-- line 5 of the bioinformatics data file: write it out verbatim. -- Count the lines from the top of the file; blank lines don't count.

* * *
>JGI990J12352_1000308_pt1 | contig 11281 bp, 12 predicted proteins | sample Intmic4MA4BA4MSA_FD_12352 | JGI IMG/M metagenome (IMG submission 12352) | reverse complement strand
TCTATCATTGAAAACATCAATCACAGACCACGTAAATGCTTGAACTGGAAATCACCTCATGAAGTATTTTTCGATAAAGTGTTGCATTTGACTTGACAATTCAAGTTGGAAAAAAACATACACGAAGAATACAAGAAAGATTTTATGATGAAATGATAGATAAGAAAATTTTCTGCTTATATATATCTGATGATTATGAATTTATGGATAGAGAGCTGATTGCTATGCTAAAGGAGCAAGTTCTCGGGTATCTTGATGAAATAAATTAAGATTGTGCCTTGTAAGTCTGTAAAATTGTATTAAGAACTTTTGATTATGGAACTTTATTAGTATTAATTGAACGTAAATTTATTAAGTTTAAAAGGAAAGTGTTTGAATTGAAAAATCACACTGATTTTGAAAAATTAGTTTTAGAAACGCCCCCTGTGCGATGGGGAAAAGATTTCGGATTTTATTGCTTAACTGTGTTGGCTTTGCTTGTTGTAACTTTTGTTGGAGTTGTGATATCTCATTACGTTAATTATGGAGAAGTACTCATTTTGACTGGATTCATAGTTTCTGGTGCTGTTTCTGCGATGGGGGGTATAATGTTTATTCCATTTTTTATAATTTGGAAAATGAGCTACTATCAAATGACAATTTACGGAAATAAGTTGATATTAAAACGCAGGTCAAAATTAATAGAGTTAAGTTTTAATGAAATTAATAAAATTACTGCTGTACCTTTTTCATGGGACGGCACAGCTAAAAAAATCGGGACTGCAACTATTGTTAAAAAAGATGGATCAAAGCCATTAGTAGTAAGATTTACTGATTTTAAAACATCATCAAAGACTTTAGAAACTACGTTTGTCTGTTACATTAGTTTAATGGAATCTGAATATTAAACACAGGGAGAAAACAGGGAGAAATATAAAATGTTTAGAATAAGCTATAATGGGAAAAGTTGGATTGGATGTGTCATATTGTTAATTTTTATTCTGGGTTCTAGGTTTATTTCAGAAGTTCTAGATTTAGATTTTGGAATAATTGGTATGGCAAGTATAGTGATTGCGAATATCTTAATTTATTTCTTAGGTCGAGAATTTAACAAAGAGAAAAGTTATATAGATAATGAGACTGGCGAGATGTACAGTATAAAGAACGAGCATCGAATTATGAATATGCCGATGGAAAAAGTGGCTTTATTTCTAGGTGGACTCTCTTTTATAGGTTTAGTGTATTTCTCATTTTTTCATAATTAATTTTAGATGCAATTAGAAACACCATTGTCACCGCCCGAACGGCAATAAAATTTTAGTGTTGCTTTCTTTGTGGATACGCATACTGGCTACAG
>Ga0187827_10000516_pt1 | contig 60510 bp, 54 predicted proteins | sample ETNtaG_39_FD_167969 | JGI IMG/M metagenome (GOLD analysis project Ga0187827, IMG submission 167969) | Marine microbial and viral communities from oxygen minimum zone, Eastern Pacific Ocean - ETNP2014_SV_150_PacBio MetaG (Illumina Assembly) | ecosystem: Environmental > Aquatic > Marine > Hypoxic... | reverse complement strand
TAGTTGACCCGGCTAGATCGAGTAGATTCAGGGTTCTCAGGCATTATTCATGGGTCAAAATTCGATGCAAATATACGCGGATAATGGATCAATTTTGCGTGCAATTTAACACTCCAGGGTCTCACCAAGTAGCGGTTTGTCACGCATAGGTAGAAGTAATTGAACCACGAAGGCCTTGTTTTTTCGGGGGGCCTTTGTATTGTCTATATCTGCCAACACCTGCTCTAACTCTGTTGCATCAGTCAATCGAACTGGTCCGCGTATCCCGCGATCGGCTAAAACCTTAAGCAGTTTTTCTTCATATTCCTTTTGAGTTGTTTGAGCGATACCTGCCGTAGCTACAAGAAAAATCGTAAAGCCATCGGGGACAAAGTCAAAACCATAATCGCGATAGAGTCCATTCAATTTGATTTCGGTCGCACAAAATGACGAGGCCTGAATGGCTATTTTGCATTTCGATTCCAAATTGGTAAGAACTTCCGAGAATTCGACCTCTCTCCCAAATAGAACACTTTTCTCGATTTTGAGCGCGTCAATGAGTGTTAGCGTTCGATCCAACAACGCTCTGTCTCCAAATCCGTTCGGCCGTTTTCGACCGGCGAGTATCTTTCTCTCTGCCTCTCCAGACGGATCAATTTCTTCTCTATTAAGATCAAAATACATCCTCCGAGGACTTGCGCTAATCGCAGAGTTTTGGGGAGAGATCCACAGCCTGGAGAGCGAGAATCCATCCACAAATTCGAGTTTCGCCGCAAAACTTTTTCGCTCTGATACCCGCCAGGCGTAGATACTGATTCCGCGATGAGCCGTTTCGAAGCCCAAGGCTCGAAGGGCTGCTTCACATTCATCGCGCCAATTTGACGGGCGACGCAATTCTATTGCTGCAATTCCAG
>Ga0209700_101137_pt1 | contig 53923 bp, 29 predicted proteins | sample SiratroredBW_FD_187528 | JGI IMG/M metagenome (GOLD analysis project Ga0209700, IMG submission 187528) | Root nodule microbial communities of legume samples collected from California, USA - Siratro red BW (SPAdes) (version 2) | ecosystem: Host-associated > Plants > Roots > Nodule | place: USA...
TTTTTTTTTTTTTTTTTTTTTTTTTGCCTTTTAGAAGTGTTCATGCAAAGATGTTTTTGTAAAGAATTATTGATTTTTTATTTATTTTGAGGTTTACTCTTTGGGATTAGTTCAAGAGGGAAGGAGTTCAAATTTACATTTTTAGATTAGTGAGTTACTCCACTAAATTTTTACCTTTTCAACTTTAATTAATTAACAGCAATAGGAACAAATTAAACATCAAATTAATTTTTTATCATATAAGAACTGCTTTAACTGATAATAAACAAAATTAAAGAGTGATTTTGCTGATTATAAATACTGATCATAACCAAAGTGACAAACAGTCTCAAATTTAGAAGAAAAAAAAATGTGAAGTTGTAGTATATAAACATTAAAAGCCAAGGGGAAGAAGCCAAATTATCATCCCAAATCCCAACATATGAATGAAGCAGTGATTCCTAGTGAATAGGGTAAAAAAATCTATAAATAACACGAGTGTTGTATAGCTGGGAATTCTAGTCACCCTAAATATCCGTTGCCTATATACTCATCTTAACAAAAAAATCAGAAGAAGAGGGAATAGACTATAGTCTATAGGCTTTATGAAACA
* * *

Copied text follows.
>Ga0209700_101137_pt1 | contig 53923 bp, 29 predicted proteins | sample SiratroredBW_FD_187528 | JGI IMG/M metagenome (GOLD analysis project Ga0209700, IMG submission 187528) | Root nodule microbial communities of legume samples collected from California, USA - Siratro red BW (SPAdes) (version 2) | ecosystem: Host-associated > Plants > Roots > Nodule | place: USA...